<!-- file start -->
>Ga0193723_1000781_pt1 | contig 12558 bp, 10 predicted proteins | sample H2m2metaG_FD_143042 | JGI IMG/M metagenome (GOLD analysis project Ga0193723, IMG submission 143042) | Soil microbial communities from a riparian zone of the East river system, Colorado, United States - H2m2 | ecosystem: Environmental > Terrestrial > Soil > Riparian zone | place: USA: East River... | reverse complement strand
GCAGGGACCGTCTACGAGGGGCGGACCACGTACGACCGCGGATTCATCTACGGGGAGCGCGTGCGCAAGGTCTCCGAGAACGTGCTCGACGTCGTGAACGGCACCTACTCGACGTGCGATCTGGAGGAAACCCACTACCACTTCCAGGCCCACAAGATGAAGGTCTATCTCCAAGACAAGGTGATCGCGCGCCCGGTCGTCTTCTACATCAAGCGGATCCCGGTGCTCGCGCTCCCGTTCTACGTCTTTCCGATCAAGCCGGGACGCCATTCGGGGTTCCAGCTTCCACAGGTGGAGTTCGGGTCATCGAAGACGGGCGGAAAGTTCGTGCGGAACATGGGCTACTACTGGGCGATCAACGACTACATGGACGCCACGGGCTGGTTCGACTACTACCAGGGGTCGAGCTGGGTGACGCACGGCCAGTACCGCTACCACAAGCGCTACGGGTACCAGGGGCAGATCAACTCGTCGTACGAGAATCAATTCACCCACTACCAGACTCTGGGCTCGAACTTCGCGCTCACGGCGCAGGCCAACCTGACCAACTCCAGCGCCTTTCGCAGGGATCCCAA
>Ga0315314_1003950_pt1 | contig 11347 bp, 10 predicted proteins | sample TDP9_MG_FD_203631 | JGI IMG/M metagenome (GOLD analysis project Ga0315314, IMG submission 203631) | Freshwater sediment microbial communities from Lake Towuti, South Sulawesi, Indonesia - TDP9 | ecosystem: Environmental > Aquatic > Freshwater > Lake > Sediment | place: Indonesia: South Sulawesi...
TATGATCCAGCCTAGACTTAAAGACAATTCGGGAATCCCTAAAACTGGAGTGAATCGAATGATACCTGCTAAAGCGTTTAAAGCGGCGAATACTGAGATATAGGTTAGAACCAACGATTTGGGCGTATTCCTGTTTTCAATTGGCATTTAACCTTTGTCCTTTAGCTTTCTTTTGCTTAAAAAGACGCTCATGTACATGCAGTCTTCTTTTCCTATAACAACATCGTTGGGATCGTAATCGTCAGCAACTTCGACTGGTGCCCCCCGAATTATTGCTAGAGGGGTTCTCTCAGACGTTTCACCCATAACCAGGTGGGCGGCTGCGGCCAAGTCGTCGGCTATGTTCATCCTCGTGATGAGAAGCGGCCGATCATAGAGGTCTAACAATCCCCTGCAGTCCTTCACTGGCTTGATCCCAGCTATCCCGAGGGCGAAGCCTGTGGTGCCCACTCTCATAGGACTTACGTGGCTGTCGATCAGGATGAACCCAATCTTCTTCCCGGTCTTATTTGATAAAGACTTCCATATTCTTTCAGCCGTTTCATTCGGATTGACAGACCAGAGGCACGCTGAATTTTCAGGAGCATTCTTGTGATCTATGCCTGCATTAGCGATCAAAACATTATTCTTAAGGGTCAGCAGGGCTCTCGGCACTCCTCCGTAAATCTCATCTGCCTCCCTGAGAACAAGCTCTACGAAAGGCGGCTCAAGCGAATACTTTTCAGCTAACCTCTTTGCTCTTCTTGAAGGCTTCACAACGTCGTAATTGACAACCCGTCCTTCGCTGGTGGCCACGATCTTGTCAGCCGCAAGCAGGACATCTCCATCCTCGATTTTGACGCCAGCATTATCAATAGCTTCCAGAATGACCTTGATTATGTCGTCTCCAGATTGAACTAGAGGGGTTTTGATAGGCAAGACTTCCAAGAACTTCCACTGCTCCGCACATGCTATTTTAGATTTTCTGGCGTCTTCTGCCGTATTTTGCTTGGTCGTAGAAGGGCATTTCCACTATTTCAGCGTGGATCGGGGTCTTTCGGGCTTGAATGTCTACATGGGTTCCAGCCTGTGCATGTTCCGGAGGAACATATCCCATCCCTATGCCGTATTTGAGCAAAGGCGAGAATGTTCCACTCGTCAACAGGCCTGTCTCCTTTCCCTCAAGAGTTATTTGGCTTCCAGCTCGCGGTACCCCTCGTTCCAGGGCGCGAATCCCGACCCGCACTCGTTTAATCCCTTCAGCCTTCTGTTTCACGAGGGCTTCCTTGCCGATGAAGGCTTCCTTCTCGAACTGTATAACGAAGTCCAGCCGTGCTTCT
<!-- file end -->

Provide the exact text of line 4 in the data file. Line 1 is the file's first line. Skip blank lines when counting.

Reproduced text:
TATGATCCAGCCTAGACTTAAAGACAATTCGGGAATCCCTAAAACTGGAGTGAATCGAATGATACCTGCTAAAGCGTTTAAAGCGGCGAATACTGAGATATAGGTTAGAACCAACGATTTGGGCGTATTCCTGTTTTCAATTGGCATTTAACCTTTGTCCTTTAGCTTTCTTTTGCTTAAAAAGACGCTCATGTACATGCAGTCTTCTTTTCCTATAACAACATCGTTGGGATCGTAATCGTCAGCAACTTCGACTGGTGCCCCCCGAATTATTGCTAGAGGGGTTCTCTCAGACGTTTCACCCATAACCAGGTGGGCGGCTGCGGCCAAGTCGTCGGCTATGTTCATCCTCGTGATGAGAAGCGGCCGATCATAGAGGTCTAACAATCCCCTGCAGTCCTTCACTGGCTTGATCCCAGCTATCCCGAGGGCGAAGCCTGTGGTGCCCACTCTCATAGGACTTACGTGGCTGTCGATCAGGATGAACCCAATCTTCTTCCCGGTCTTATTTGATAAAGACTTCCATATTCTTTCAGCCGTTTCATTCGGATTGACAGACCAGAGGCACGCTGAATTTTCAGGAGCATTCTTGTGATCTATGCCTGCATTAGCGATCAAAACATTATTCTTAAGGGTCAGCAGGGCTCTCGGCACTCCTCCGTAAATCTCATCTGCCTCCCTGAGAACAAGCTCTACGAAAGGCGGCTCAAGCGAATACTTTTCAGCTAACCTCTTTGCTCTTCTTGAAGGCTTCACAACGTCGTAATTGACAACCCGTCCTTCGCTGGTGGCCACGATCTTGTCAGCCGCAAGCAGGACATCTCCATCCTCGATTTTGACGCCAGCATTATCAATAGCTTCCAGAATGACCTTGATTATGTCGTCTCCAGATTGAACTAGAGGGGTTTTGATAGGCAAGACTTCCAAGAACTTCCACTGCTCCGCACATGCTATTTTAGATTTTCTGGCGTCTTCTGCCGTATTTTGCTTGGTCGTAGAAGGGCATTTCCACTATTTCAGCGTGGATCGGGGTCTTTCGGGCTTGAATGTCTACATGGGTTCCAGCCTGTGCATGTTCCGGAGGAACATATCCCATCCCTATGCCGTATTTGAGCAAAGGCGAGAATGTTCCACTCGTCAACAGGCCTGTCTCCTTTCCCTCAAGAGTTATTTGGCTTCCAGCTCGCGGTACCCCTCGTTCCAGGGCGCGAATCCCGACCCGCACTCGTTTAATCCCTTCAGCCTTCTGTTTCACGAGGGCTTCCTTGCCGATGAAGGCTTCCTTCTCGAACTGTATAACGAAGTCCAGCCGTGCTTCT